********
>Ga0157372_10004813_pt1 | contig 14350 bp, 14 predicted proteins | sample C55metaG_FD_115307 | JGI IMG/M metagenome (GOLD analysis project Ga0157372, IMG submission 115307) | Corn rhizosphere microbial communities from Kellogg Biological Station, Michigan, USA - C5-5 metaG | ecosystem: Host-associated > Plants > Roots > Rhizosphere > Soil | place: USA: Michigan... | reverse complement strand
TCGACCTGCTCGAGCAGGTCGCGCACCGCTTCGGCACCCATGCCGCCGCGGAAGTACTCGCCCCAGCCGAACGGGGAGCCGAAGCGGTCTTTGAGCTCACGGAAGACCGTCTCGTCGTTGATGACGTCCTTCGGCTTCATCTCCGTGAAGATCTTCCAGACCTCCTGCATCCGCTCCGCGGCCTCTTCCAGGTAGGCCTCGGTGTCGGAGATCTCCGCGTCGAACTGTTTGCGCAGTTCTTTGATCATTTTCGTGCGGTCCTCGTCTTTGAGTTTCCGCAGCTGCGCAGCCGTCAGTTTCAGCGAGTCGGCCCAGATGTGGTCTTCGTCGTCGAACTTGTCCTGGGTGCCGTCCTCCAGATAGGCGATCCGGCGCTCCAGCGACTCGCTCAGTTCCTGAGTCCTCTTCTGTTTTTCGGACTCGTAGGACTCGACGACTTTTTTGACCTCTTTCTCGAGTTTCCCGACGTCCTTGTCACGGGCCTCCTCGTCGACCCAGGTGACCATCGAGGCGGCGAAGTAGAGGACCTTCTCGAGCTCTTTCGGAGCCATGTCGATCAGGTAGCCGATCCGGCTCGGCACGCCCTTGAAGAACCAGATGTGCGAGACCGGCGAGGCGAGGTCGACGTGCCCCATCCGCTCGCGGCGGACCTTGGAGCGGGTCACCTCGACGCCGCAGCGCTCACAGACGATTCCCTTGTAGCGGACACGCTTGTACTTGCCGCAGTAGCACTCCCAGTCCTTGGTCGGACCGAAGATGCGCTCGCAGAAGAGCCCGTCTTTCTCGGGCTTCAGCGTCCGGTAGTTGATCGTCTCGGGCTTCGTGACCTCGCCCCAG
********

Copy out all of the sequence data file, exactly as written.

>Ga0157372_10004813_pt1 | contig 14350 bp, 14 predicted proteins | sample C55metaG_FD_115307 | JGI IMG/M metagenome (GOLD analysis project Ga0157372, IMG submission 115307) | Corn rhizosphere microbial communities from Kellogg Biological Station, Michigan, USA - C5-5 metaG | ecosystem: Host-associated > Plants > Roots > Rhizosphere > Soil | place: USA: Michigan... | reverse complement strand
TCGACCTGCTCGAGCAGGTCGCGCACCGCTTCGGCACCCATGCCGCCGCGGAAGTACTCGCCCCAGCCGAACGGGGAGCCGAAGCGGTCTTTGAGCTCACGGAAGACCGTCTCGTCGTTGATGACGTCCTTCGGCTTCATCTCCGTGAAGATCTTCCAGACCTCCTGCATCCGCTCCGCGGCCTCTTCCAGGTAGGCCTCGGTGTCGGAGATCTCCGCGTCGAACTGTTTGCGCAGTTCTTTGATCATTTTCGTGCGGTCCTCGTCTTTGAGTTTCCGCAGCTGCGCAGCCGTCAGTTTCAGCGAGTCGGCCCAGATGTGGTCTTCGTCGTCGAACTTGTCCTGGGTGCCGTCCTCCAGATAGGCGATCCGGCGCTCCAGCGACTCGCTCAGTTCCTGAGTCCTCTTCTGTTTTTCGGACTCGTAGGACTCGACGACTTTTTTGACCTCTTTCTCGAGTTTCCCGACGTCCTTGTCACGGGCCTCCTCGTCGACCCAGGTGACCATCGAGGCGGCGAAGTAGAGGACCTTCTCGAGCTCTTTCGGAGCCATGTCGATCAGGTAGCCGATCCGGCTCGGCACGCCCTTGAAGAACCAGATGTGCGAGACCGGCGAGGCGAGGTCGACGTGCCCCATCCGCTCGCGGCGGACCTTGGAGCGGGTCACCTCGACGCCGCAGCGCTCACAGACGATTCCCTTGTAGCGGACACGCTTGTACTTGCCGCAGTAGCACTCCCAGTCCTTGGTCGGACCGAAGATGCGCTCGCAGAAGAGCCCGTCTTTCTCGGGCTTCAGCGTCCGGTAGTTGATCGTCTCGGGCTTCGTGACCTCGCCCCAG